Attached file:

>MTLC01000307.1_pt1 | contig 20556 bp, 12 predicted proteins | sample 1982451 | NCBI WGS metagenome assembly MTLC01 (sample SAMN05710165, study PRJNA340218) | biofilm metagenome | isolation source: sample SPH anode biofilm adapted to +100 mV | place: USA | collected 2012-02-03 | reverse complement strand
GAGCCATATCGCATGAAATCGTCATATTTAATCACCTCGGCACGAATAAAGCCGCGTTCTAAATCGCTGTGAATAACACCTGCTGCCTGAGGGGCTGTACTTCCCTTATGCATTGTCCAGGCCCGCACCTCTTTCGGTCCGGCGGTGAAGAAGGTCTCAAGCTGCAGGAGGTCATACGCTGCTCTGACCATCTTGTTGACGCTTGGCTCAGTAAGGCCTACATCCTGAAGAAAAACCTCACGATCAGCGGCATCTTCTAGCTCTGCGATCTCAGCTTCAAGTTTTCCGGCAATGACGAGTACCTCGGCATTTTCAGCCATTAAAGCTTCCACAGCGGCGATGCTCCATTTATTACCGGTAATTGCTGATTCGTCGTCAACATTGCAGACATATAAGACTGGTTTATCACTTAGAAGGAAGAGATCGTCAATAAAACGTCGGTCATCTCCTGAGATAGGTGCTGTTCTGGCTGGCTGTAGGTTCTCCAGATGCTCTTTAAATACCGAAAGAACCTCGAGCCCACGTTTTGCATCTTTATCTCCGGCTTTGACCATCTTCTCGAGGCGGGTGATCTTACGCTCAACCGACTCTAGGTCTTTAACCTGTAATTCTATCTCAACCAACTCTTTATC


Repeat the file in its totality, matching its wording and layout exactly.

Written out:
>MTLC01000307.1_pt1 | contig 20556 bp, 12 predicted proteins | sample 1982451 | NCBI WGS metagenome assembly MTLC01 (sample SAMN05710165, study PRJNA340218) | biofilm metagenome | isolation source: sample SPH anode biofilm adapted to +100 mV | place: USA | collected 2012-02-03 | reverse complement strand
GAGCCATATCGCATGAAATCGTCATATTTAATCACCTCGGCACGAATAAAGCCGCGTTCTAAATCGCTGTGAATAACACCTGCTGCCTGAGGGGCTGTACTTCCCTTATGCATTGTCCAGGCCCGCACCTCTTTCGGTCCGGCGGTGAAGAAGGTCTCAAGCTGCAGGAGGTCATACGCTGCTCTGACCATCTTGTTGACGCTTGGCTCAGTAAGGCCTACATCCTGAAGAAAAACCTCACGATCAGCGGCATCTTCTAGCTCTGCGATCTCAGCTTCAAGTTTTCCGGCAATGACGAGTACCTCGGCATTTTCAGCCATTAAAGCTTCCACAGCGGCGATGCTCCATTTATTACCGGTAATTGCTGATTCGTCGTCAACATTGCAGACATATAAGACTGGTTTATCACTTAGAAGGAAGAGATCGTCAATAAAACGTCGGTCATCTCCTGAGATAGGTGCTGTTCTGGCTGGCTGTAGGTTCTCCAGATGCTCTTTAAATACCGAAAGAACCTCGAGCCCACGTTTTGCATCTTTATCTCCGGCTTTGACCATCTTCTCGAGGCGGGTGATCTTACGCTCAACCGACTCTAGGTCTTTAACCTGTAATTCTATCTCAACCAACTCTTTATC